Phil Is Back While Junior Jumps

Steve Murray
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Wednesday - May 23, 2007
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If you thought getting a few swing tips from Butch Harmon would set you back, it’s nothing compared to what he can get now following Phil Mickelson’s victory at the Players Championship. Since the pair hooked up, Lefty has grabbed two third-place finishes and one victory. Talk about a boon for business. Not since Harmon helped Tiger Woods win eight majors has he been a hotter commodity.

Mickelson had a win and a second this year under longtime swing coach Rick Smith, but his play was erratic and his world ranking fell one spot behind a struggling Jim Furyk. It seems that Harmon’s biggest job wasn’t physical, but mental. Butch didn’t have to reinvent the wheel, just straighten it a bit and help the second-best player in the world shake the baggage he’s been carrying since the U.S. Open.

No swing change is easy. Woods spent a year battling the adjustments made by Hank Haney, so it shouldn’t be surprising that Mickelson - though leading nearly from start to finish - hit just 30 of 56 fairways. The mechanics will take time, but the confidence has returned.

After so many successful years with Smith, Mickelson found himself stuck in a position where things simply were not getting better, and he couldn’t seem to shake it. After his disaster at Winged Foot, Mickelson limped through the rest of the season before shutting it down early. The question coming into this season was could he come back from the disappointment and embarrassment of the U.S. Open? It’s taken a bit, but the answer is a resounding yes.

The change was evident on Sawgrass’most infamous hole. At the par-3 17th, where in windy conditions 50 golfers found the water, Mickelson was anything but his sometime alter ego Roy McAvoy and was content to simply play the hole to par. Granted, being in the lead from day one helped, but his brilliant short game makes it tempting to attack even the pin on the most tricky of holes. He stayed away from temptation and walked away with the next best thing to a major.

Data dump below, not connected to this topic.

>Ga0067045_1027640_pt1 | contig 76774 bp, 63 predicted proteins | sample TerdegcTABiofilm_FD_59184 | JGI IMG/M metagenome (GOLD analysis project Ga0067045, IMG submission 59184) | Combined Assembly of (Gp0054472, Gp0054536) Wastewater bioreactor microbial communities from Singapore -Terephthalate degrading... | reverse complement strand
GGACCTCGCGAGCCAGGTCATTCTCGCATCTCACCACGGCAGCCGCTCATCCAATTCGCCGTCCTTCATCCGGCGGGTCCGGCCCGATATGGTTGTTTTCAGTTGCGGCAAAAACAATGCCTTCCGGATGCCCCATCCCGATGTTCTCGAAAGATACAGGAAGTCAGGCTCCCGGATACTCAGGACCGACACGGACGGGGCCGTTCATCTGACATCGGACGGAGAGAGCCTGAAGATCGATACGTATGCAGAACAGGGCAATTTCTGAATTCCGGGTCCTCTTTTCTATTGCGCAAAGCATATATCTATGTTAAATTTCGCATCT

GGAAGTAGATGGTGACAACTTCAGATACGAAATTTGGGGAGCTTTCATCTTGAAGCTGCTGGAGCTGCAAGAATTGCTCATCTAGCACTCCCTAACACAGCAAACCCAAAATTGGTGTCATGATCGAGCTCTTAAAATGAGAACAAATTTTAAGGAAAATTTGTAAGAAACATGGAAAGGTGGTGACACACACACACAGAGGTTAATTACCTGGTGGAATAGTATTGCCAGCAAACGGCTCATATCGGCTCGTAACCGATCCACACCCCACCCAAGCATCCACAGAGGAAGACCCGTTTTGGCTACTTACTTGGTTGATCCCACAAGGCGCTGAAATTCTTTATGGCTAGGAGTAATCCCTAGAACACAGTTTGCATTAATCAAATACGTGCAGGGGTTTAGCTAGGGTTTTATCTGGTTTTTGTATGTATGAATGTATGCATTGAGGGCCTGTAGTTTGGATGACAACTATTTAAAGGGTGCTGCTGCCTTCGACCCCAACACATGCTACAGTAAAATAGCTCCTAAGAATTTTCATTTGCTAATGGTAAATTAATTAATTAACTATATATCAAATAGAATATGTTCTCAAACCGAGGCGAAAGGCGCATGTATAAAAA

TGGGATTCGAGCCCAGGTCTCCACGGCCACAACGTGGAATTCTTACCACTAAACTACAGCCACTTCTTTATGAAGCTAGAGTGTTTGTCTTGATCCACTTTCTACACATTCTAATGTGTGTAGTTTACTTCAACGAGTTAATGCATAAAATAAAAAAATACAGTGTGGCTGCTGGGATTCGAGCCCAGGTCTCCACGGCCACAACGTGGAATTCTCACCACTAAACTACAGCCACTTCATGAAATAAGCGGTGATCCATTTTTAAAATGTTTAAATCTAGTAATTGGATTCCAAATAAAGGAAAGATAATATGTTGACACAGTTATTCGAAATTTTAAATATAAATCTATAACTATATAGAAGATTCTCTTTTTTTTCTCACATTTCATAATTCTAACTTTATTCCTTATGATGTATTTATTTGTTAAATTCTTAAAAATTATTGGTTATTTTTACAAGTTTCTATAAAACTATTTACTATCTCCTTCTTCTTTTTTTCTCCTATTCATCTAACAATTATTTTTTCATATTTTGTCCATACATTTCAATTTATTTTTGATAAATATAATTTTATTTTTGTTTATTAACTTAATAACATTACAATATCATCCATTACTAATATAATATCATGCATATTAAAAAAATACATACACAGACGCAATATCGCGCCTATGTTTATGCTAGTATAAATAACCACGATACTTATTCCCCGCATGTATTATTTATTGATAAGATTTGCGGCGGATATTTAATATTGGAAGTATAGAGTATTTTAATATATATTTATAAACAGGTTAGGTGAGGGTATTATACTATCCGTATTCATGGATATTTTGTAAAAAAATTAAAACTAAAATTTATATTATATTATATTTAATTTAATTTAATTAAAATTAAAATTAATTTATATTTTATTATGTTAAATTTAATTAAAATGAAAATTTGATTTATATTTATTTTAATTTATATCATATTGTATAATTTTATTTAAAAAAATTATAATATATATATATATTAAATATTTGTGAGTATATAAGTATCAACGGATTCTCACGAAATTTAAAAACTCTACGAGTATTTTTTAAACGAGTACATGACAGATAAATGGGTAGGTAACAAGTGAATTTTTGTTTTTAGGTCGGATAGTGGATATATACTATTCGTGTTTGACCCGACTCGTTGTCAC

While Lefty still has work to do with the driver, Harmon did what Smith could not: ease Mickelson’s mind. It probably had nothing to do with Smith, either. Sometimes change is needed for the sake of change. No matter how talented the athlete, continued frustration will eat away at the physical game, and it seems like that, more than any real technical problem, was at the heart of Mickelson’s problems.

Mickelson did not defend his AT&T title last week because of a schedule change, and with Tiger likely to miss the British open and other tournaments because of the birth of his first child, this could be a banner year for a sometime banana-hooking lefthander. If he has the year he is capable of, golf may finally get the challenger to Tiger that it so desperately needs.

A quick change in direction. It’s surprising when a fairly expected move still surprises. Short of Teresa Earnhardt moving to Siberia, stepson Dale Jr. was going elsewhere even with a reported majority control of Dale Earnhardt Inc. on the table. A stipulation he apparently wanted. Then again, Teresa didn’t help matters in December when she told the Wall Street Journal that DEI’s biggest breadwinner and the sport’s largest attraction had to decide if he wanted to be a driver or a celebrity. Junior countered that his feeling for his stepmother hasn’t changed since he first met her at the age of 6. And you thought there was some dysfunction in the Cinderella household.

There is no question that Dale Jr. will be alright. DEI, on the other hand, could be in for a rough ride. One concern about the move, fan reaction, was answered when sales of No. 8 gear rose 107 percent following his announcement. While a bidding war is expected for Junior’s services most likely among Hendrick Motorsports and Richard Childress Racing, DEI will need to land someone big to support sophomore Martin Truex and rookie Paul Menard. Roush Fenway Racing has the money but is tied in with Ford, and it would be surprising for Junior to leave Chevy.

Whatever happens, this is sure to be the most talked about off season in NASCAR history.

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